Pet sitters let sleeping dogs lie . . .

November 25, 1993|By Elizabeth Attebery | Elizabeth Attebery,New York Times News Service

Strolling a country lane with a beautiful dog in tow might not sound like work. But to Joan Edwards, the owner of Executive Pet Sitting in Centerbrook, Conn., the morning constitutional is part of a daily job that also calls for feeding the dog, an Akita, a hot lunch of chopped sirloin and rice.

Cruising from job to job in a Chevrolet van, Mrs. Edwards visits an average of seven animals a day -- twice that number on a holiday weekend -- that have been known to include dogs, cats, potbellied pigs, birds, a rat that fancies hors d'oeuvres and a chinchilla that dines on a raisin a day.

Mrs. Edwards, who has three dogs and two cats of her own, started Executive Pet Sitting four years ago after working for many years as a corporate personnel manager. She is one of a growing number of full-time pet sitters in Connecticut, New York and New Jersey.

Providers like Executive Pet Sitting offer long-term care to pets whose owners prefer to keep their animals at home when they travel, avoiding stressful trips to and from a kennel.

They also offer daily midday visits to pets whose owners commute long distances to work, providing food, companionship and exercise and often administering medicine if it is needed.

"It's great if you have a next-door neighbor to care for your pets," Mrs. Edwards says. "But if you don't, we're the next best thing."

Amy Friedman, who owns an executive search firm as well as a Brittany spaniel puppy, agreed. "I have owned quite a few dogs, and I've always been a full-time worker," she says.

"I had to either put them outside or put them in a room, close the door and hope for the best. The notion of having people come to you as Joan does is very convenient, particularly if both members of a couple work."

Executive Pet Sitting, which covers the Connecticut shore from East Haven to East Lyme, charges $15 a day for two half-hour pet visits, which consist of feeding and walking (for a dog) or playing (with a cat). For clients traveling out of town, Mrs. Edwards offers at no extra charge to collect mail and newspapers, care for plants and take general safeguards against burglaries, like turning lights on one day and turning them off another day.

In the Fairfield County area, Creature Comforts in Stamford employs a staff of eight people who visit 50 to 80 animals a day for at least 30 minutes each. From 5:30 a.m. until 8 p.m. daily, including holidays, they make their rounds, feeding, exercising and playing with pets.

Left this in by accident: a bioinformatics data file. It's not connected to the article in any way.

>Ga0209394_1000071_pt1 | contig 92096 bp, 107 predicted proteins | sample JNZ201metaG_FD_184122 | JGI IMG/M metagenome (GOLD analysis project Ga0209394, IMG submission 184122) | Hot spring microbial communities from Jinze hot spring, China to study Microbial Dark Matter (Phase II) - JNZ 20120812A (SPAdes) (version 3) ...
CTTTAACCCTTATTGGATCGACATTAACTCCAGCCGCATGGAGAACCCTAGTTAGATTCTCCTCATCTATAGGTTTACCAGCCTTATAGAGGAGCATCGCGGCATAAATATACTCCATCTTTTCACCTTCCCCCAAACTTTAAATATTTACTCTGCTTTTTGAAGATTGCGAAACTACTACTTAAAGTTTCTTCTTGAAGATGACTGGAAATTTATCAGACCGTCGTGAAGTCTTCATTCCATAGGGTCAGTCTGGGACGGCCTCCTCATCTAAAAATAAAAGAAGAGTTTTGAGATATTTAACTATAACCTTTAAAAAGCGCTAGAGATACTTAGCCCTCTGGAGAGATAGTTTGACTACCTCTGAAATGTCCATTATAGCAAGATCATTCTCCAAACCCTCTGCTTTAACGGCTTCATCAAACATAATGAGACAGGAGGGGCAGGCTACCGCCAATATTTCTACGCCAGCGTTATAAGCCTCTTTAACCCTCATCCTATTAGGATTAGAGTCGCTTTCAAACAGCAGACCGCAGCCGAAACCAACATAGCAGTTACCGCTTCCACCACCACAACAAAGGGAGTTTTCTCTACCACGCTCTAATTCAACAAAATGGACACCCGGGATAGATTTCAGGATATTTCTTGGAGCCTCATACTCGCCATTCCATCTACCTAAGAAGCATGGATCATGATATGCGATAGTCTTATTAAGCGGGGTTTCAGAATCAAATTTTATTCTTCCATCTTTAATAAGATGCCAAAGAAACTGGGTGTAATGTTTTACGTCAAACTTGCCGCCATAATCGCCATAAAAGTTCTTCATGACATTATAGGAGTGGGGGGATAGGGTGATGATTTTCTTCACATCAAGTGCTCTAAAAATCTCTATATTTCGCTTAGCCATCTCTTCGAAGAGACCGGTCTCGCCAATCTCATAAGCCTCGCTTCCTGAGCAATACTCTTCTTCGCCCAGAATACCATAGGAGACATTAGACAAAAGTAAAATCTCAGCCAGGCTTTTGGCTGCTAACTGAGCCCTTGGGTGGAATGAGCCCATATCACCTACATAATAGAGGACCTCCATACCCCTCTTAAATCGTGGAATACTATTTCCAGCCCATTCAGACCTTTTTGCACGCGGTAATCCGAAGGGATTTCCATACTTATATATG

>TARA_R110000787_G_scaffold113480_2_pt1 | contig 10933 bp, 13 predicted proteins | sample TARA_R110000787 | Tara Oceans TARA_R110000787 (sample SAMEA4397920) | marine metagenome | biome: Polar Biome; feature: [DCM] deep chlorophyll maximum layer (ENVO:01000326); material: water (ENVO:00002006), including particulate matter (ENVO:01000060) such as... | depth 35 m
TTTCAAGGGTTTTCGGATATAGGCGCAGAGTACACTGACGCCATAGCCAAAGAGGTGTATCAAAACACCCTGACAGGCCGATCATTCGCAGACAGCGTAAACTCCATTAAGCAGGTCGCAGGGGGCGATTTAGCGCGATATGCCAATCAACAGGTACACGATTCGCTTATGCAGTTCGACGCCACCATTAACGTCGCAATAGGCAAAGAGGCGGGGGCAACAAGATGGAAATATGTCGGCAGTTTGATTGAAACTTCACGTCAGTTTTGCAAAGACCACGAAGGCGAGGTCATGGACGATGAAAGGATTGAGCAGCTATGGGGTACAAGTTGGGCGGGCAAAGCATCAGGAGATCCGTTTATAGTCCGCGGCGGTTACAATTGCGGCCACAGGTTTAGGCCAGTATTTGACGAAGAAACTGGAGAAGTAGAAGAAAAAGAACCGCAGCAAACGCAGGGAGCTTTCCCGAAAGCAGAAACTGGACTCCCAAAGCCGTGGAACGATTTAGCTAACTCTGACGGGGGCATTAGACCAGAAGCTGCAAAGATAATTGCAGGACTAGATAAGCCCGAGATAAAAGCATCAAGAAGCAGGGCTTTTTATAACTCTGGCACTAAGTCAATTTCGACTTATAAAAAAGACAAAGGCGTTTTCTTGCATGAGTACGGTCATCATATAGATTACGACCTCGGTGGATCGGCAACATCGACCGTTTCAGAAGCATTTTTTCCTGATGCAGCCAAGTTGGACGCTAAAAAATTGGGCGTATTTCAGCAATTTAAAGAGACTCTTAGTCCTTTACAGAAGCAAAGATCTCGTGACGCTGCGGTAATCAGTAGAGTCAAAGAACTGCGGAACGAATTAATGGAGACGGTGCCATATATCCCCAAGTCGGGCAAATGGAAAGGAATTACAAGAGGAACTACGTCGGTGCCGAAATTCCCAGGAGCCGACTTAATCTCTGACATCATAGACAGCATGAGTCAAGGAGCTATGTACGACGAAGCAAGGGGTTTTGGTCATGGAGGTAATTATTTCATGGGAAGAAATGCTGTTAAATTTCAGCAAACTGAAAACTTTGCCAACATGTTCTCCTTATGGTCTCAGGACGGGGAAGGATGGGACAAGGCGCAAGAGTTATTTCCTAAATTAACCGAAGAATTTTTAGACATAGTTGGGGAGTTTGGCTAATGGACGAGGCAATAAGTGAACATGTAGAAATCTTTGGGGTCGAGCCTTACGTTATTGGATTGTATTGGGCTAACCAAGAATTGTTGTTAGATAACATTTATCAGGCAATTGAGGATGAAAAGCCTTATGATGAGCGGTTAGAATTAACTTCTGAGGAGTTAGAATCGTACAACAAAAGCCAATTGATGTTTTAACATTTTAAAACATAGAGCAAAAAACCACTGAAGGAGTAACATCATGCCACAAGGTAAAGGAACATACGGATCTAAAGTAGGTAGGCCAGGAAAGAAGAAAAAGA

The company, started in 1988 by Beth Bowen, is a member of the National Association of Pet Sitters, which was founded, Ms. Bowen says, "to make people aware of pet sitting as an alternative to putting animals in a kennel or locking them up at home alone." Officials at the Washington-based organization say has about 450 members, an increase of more than 30 percent since last year.

For animal owners in Manhattan, Pet Get-Away offers pet sitting, dog walking, overnight stays in clients' homes and what the owner, Susan Johnson, calls "puppy kindergarten." That service involves going to clients' homes and helping them teach their puppies basic obedience skills. Later, staff members who walk older dogs will alert the owners to any aggressive or unusual behavior.

Pet Get-Away, founded in 1988, employs a staff of six and charges $30 for overnight stays that include complimentary plant care, mail retrieval and monitoring of phone messages. Pet visits and dog walking average $13 to $15 a half-hour. Dogs, cats and other small animals, including birds, are welcome, Ms. Johnson says.

"Birds are full of personality," she says. "They don't just eat seeds. They require a lot of attention, and they want interaction, just like cats and dogs."

In her five years in business, Lynn Wrigley, who owns North Shore Pet Service in Northport, N.Y., has been entertained by a cockatiel whistling the theme song from "The Andy Griffith Show" and shouted down by a macaw with a 2-foot wingspread.

Jackie Lutskus, a member of the National Association of Pet Sitters and the owner of Pet Lovers Inc. in Bernardsville, N.J., employs five part-time pet sitters. Pet Lovers, Ms. Lutskus says, cares for "all animals, even snakes and horses," in northern Somerset and southern Morris counties.

The only thing Ms. Lutskus refuses to do, she says, is work for clients who have invisible electric fencing, which shocks the pet if it goes beyond its boundaries. "It is not 100 percent effective," she said. "Any outside animal can come in, and if a dog's collar gets wet, it will disarm the system."

Most pet-care providers require interviews in clients' homes to get to know the animals' habits, diets and other special needs. They also furnish references and proof of insurance and bonding.

Animal-care experts advise pet owners to request similar services when selecting a pet sitter, and they widely recommend that pet sitters have access to veterinarians. Dr. Linda Perry, a veterinarian in Madison, Conn., also says that people who work for veterinarians or kennel owners often make good pet sitters.

The National Association of Pet Sitters, telephone (202)393-3317, will refer consumers to members in their area.

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